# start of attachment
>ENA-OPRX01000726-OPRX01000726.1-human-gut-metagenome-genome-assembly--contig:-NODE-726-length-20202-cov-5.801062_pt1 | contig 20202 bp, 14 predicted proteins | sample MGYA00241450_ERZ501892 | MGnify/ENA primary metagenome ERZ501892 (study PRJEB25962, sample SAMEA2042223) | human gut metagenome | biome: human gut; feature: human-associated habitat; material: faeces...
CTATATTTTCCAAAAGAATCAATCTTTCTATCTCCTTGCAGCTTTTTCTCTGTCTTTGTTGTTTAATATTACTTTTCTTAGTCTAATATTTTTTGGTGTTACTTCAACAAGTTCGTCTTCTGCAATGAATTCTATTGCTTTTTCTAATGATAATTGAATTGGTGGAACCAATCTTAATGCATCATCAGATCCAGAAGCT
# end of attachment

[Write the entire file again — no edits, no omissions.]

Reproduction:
>ENA-OPRX01000726-OPRX01000726.1-human-gut-metagenome-genome-assembly--contig:-NODE-726-length-20202-cov-5.801062_pt1 | contig 20202 bp, 14 predicted proteins | sample MGYA00241450_ERZ501892 | MGnify/ENA primary metagenome ERZ501892 (study PRJEB25962, sample SAMEA2042223) | human gut metagenome | biome: human gut; feature: human-associated habitat; material: faeces...
CTATATTTTCCAAAAGAATCAATCTTTCTATCTCCTTGCAGCTTTTTCTCTGTCTTTGTTGTTTAATATTACTTTTCTTAGTCTAATATTTTTTGGTGTTACTTCAACAAGTTCGTCTTCTGCAATGAATTCTATTGCTTTTTCTAATGATAATTGAATTGGTGGAACCAATCTTAATGCATCATCAGATCCAGAAGCT